Definition of shearwater in US English:

shearwater

noun

  • A long-winged seabird related to the petrels, often flying low over the surface of the water far from land.

    Family Procellariidae: three genera, in particular Puffinus, and many species

    • ‘While there are few wild animals in Iceland, there is abundant bird life - ducks, geese and, among the many sea-birds I spotted, petrels, puffins, tern, gannets, skuas and shearwaters.’
    • ‘So did populations of sooty shearwaters, a seabird that eats young fish and large plankton, which plummeted 90 percent.’
    • ‘There's always the chance of a minke whale, too, while terns, fulmars, guillemots, puffins and shearwaters come as standard.’
    • ‘Next stop was at Collieston for a spot of lunch and some sea watching, following encouraging reports of big movements of petrels and shearwaters.’
    • ‘The Newell's shearwater and Hawaiian petrel, known for its daring aerial maneuvers and black collar, live mostly out at sea.’
    • ‘It belongs to a group of seabirds commonly known as petrels and shearwaters.’
    • ‘A related species, the whiskered auklet, has a similar tangerine-like plumage odor, and other sea birds such as shearwaters and storm petrels have distinct musky odors.’
    • ‘Unlike seabirds like terns or shearwaters, which can rest and feed along the way, the curlews will drown if they land on the ocean.’
    • ‘If you are visiting Ocean City, take a birdwatching trip on a charter boat to see shearwaters, skuas, Wilson's storm-petrels, and Atlantic puffins.’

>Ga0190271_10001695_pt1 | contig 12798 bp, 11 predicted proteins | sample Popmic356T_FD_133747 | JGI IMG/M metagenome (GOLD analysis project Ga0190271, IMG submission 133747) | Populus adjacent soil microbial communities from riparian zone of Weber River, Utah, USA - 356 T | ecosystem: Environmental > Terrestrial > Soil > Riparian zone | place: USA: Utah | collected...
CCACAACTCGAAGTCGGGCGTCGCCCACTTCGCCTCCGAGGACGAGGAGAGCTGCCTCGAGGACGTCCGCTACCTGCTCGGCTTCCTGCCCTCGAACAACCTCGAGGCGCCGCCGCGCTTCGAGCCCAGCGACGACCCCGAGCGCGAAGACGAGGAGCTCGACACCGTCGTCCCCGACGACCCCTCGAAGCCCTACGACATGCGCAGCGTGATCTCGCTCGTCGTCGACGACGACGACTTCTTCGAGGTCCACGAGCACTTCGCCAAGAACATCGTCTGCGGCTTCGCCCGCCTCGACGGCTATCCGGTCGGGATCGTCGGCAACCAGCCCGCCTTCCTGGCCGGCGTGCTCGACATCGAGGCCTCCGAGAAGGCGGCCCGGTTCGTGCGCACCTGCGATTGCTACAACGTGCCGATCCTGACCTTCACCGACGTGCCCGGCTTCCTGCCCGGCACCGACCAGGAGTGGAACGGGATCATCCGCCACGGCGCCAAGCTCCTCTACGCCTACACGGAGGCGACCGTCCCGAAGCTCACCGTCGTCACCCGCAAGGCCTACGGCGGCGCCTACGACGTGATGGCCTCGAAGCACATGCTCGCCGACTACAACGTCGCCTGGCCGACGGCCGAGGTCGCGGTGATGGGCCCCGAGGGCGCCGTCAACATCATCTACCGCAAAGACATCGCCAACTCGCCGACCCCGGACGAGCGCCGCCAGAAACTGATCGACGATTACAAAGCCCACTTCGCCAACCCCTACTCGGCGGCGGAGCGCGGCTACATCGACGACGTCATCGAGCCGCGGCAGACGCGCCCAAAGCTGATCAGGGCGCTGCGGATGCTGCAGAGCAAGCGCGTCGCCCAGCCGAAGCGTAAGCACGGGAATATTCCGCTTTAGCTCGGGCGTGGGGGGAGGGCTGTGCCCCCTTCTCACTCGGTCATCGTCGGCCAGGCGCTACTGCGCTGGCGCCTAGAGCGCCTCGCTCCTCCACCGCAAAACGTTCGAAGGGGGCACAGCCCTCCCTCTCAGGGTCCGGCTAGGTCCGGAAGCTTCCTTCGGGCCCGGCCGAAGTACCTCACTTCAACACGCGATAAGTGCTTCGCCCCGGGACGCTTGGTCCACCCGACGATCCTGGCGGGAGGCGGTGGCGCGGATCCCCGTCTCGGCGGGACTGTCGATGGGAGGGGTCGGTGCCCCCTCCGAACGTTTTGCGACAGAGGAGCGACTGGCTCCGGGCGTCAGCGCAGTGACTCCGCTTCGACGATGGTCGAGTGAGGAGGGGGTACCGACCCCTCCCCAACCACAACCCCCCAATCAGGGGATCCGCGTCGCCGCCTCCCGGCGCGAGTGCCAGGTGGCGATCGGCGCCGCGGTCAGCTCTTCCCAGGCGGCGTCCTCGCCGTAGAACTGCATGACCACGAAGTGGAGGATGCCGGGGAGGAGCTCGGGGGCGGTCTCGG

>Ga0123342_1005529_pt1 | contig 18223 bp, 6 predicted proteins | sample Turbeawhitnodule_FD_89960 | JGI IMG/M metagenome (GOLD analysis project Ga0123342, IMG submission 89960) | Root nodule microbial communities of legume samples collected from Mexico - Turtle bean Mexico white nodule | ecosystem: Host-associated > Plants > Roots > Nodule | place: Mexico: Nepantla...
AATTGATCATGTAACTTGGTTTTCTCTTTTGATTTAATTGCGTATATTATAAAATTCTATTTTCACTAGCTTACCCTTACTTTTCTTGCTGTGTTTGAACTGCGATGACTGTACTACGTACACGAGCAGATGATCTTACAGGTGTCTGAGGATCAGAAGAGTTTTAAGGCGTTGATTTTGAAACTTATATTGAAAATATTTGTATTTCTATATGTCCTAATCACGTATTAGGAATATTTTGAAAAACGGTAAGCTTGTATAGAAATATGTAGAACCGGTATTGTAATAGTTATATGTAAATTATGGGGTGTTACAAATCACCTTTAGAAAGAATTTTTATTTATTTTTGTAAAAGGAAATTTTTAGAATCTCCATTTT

• ‘Watchers at Monomoy this past week discovered hundreds of Wilson's petrels, a few sooty shearwaters, eiders and parasitic jaegers.’
    • ‘Albatross, cape pigeons, diving petrels, monymawks, mottled petrels, and sooty shearwaters all took their turns skimming our bow wave for fish.’
    • ‘Usually you can expect to see great numbers of pelagic birds - gannets, shearwaters, jaegers, storm-petrels, alcids - that live mainly at sea.’
    • ‘The horrifying screams of petrels and shearwaters coming to their burrows after sunset have given rise to all kinds of superstitions.’
    • ‘Well, their closest relative has often been suggested as the petrels, albatross and shearwaters, but we don't know just how close these two groups are.’
    • ‘Albatrosses, petrels, shags and shearwaters glide merrily around, all because of continental shelves and currents that slope and converge and form a giant feeding ground for these stars of the sea.’
    • ‘It is anticipated that the results will be some surprise, particularly where petrels and shearwater numbers are concerned.’
    • ‘It is here we find the boobies, shearwaters, gannets, petrels, and the albatross.’
    • ‘In the Antarctic wildlife, there are as many as five species of albatross, including the huge wandering and royal albatrosses, as well as several species of prions, stormpetrels, petrels, diving petrels, and shearwaters.’
    • ‘Among the species most likely to vanish from the earth in the next few years are the Hawaiian crow, the Balearic shearwater (a Mediterranean seabird) and the begonia oxyanthera, a plant which is native to Cameroon.’
    • ‘For me, it will always be a trip of a lifetime, as we were soon surrounded by a bewildering assortment of albatrosses, shearwaters and petrels, each a new species for us.’

Pronunciation